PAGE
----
The Iran lobby is in full damage control mode as it seeks to defuse the time bomb left by the New York Times Magazine article on national security staffer Ben Rhodes who detailed how the campaign to push through the Iran nuclear deal was built on essentially lies to the American public and Congress in concert with Iranian regime supporters.
The fallout from the damaging disclosures has the Iran lobby scrambling to develop a credible retort for accusations now being leveled at the nuclear deal and its lead advocate, the National Iranian American Council, has been in the forefront of throwing anything against the proverbial wall hoping something sticks or at least distracts.
The latest effort at damage control was offered by Ryan Costello from NIAC who offered up an editorial decrying the latest revelations as nothing more than partisan bickering in a contentious election year.
“Republican lawmakers focused much of their arguments on the claim that the White House only won the bruising battle over the deal because of spin from Rhodes, suggesting, for instance, that Rhodes and other White House officials had actually invented the notion that there are factional divides between moderates and hardliners in Iran. (Former George W. Bush official Michael) Doran cited NIAC as one of the administration’s allies in this effort,” Costello writes.
It’s a woeful response and short on one incredibly important fact: any denunciation that the Times piece was in error in any way.
It’s remarkable that in Costello piece he never once called what Rhodes did as wrong, nor did he say anything said by Rhodes in the article was incorrect or in error. The lack of any defense of the actual facts in the article contrasts sharply with Costello’s defense which is basically to say this is a rhetorical pie fight between Democrats and Republicans.
The article also skips over the inconvenient truth of that debate which includes the mobilization of the NIAC and other Iran lobby supporters mentioned in the article such as the hearty cooperation of so-called journalists such as Laura Rozen who served as a RSS feed for Rhodes and his team.
What is revealing in the article appearing at Huffington post about Rhodes participation in selling the deal where he “played an important role as well, answering sophisticated questions from skeptical House members in the White House situation room — detailed questions about types of centrifuges, duration of each part of the agreement, facilities at Parchin and Arak, ‘snap-back’ provisions for reinstating sanctions of Iran cheated, and every aspect of the inspection regime.”
This includes Rhodes infamous interviews in which he promised the agreement contained provisions for “anytime, anywhere” inspections of all facilities, which turned out to be untrue and which Secretary of State John Kerry had to walk back the next day.
We now know the agreement does not allow for inspections of military facilities, seals off the Parchin facility from international inspectors, only stores centrifuges instead of destroying them and permits Iranian regime to develop ballistic missile systems to deliver nuclear warheads.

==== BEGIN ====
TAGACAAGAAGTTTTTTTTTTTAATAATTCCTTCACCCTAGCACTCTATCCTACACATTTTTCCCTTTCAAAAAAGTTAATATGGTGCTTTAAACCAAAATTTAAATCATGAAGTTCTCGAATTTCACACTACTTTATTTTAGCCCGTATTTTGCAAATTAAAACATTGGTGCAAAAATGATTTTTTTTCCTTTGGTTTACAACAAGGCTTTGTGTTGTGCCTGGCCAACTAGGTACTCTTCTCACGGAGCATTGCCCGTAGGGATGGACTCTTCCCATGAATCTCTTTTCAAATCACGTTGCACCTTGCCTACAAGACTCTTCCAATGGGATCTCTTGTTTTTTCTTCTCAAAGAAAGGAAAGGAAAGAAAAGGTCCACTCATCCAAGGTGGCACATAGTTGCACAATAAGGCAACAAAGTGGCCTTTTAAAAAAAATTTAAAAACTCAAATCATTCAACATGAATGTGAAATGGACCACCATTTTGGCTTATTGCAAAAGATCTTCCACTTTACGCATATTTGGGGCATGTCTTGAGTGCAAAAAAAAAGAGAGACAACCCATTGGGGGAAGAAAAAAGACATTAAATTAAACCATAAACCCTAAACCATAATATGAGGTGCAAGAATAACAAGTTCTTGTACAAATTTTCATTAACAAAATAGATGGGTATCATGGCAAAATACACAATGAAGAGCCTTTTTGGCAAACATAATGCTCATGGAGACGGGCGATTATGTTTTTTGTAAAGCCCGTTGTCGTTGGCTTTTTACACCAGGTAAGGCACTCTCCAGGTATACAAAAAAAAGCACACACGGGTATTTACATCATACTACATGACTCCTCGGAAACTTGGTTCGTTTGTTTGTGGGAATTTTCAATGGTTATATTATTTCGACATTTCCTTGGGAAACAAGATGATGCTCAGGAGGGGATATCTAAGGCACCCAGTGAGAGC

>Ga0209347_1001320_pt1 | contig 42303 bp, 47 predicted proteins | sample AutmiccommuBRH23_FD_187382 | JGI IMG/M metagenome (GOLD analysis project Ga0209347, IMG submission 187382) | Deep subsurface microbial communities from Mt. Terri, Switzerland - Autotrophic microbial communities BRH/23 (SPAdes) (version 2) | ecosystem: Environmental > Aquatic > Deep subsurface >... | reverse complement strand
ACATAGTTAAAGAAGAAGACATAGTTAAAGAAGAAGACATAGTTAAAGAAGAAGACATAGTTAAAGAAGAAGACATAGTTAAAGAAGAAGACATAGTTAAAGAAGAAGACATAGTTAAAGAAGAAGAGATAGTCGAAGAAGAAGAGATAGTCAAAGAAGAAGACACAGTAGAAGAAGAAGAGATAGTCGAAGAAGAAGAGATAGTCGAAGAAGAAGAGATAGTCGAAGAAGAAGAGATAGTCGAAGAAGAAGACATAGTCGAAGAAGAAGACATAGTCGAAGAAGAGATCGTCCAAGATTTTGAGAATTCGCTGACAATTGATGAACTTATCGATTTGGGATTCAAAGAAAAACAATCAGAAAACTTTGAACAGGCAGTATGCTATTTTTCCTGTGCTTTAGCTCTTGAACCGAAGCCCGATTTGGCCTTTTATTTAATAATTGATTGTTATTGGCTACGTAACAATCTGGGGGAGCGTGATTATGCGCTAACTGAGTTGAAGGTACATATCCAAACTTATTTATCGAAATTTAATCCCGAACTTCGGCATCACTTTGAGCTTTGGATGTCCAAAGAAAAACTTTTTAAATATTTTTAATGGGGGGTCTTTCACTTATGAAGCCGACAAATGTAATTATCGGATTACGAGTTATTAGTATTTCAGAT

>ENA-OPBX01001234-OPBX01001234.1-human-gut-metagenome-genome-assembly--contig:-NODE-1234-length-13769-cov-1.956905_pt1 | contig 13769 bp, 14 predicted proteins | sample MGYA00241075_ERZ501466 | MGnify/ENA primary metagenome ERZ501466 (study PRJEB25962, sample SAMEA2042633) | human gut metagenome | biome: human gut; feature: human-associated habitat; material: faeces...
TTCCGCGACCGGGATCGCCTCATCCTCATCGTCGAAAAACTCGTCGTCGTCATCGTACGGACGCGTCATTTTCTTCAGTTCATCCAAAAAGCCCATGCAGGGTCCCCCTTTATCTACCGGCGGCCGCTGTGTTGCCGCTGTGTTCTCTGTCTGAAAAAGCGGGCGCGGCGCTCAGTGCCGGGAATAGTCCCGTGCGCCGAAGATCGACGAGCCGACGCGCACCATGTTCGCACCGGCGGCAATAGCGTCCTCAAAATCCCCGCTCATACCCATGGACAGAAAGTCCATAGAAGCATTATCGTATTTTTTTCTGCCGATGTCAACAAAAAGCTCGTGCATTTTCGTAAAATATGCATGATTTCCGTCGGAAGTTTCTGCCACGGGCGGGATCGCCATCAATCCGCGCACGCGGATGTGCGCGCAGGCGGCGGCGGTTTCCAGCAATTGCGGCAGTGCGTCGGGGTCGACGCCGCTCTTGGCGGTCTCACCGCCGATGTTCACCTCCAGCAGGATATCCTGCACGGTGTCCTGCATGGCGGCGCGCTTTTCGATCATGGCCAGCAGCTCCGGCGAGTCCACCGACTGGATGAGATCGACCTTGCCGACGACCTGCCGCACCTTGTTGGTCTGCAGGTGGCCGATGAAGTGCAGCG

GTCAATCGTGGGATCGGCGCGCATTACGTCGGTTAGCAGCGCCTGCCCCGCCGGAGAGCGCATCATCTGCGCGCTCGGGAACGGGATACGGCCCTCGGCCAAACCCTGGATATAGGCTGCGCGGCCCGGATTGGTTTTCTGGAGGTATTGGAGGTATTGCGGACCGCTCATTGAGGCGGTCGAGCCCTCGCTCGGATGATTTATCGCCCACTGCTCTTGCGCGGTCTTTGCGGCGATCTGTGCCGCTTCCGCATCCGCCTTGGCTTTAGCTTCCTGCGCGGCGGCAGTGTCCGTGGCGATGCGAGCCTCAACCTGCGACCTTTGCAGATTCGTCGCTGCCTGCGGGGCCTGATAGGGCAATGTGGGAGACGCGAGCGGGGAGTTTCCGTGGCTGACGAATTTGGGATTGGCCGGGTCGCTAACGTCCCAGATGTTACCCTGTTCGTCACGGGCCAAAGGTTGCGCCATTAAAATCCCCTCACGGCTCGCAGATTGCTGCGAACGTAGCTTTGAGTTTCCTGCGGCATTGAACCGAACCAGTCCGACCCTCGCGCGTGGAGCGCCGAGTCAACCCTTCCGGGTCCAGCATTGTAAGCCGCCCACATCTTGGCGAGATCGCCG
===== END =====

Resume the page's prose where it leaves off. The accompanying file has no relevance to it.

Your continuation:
This episode frames the basic problem with the Iran nuclear deal and the promises made by the Iran lobby about the regime’s future behavior: None of it turned out to be true. The facts on the ground have irrevocably refuted everything the Iran lobby promised.
The embarrassing truth of Rhodes statements in the Times article have made him radioactive for any public appearances as he declined to appear before House Oversight and Government Reform Committee; a refusal the White House characterized as being part of its “executive privilege,” but in reality is a face-saving move to prevent a scene where Rhodes is confronted with the truth of his false claims about the nuclear deal.
Rhodes himself echoed the message of the NIAC when, responding to a question Tuesday at an event hosted by the Center for a New American Security, he described the backlash to his comments as “part of what happens in Washington;” caulking it up to partisan politics.
Now that we have had one year to assess the effects of the nuclear deal, we see plainly that is a complete failure, not only for the Middle East and the world, but for the Iranian people too.
Another article in The American Enterprise Institute blog, correctly pointed out that “if there’s any silver lining to the Joint Comprehensive Plan of Action (JCPOA), the Iran nuclear deal, it is that it raised the Iranian people’s expectations that financial benefits would trickle down to them.”
“This was never going to happen, however, because the Islamic Revolutionary Guard Corps (IRGC) dominates the Iranian economy and monopolizes the sectors which benefit most from both assets unfrozen and new investment. Simply put, little if any of the $50 billion or more which the JCPOA enables Iran to collect will ever reach the Iranian people,” The article writes.
The mullahs in Tehran have sought to blame the U.S. and existing sanctions on Iran stemming from human rights violations and sponsorship of terrorism – separate from the nuclear deal agreement – as being the reason why the Iranian economy continues to be at a standstill in spite of the flurry of much-publicized deals Hassan Rouhani proclaimed in the wake of the deal.
The truth is that the mullahs’ inept leadership and devout support of three ongoing proxy wars in Syria, Yemen and Iraq make any turnaround for the Iranian people impossible. This also explains why Rouhani has kept cash reserves abroad to be used as collateral to buy Russian weapons and not brought back home to stimulate the domestic consumer economy.
A fact that Costello and the rest of the Iran lobby have not mentioned in their diatribes.
By Michael Tomlinson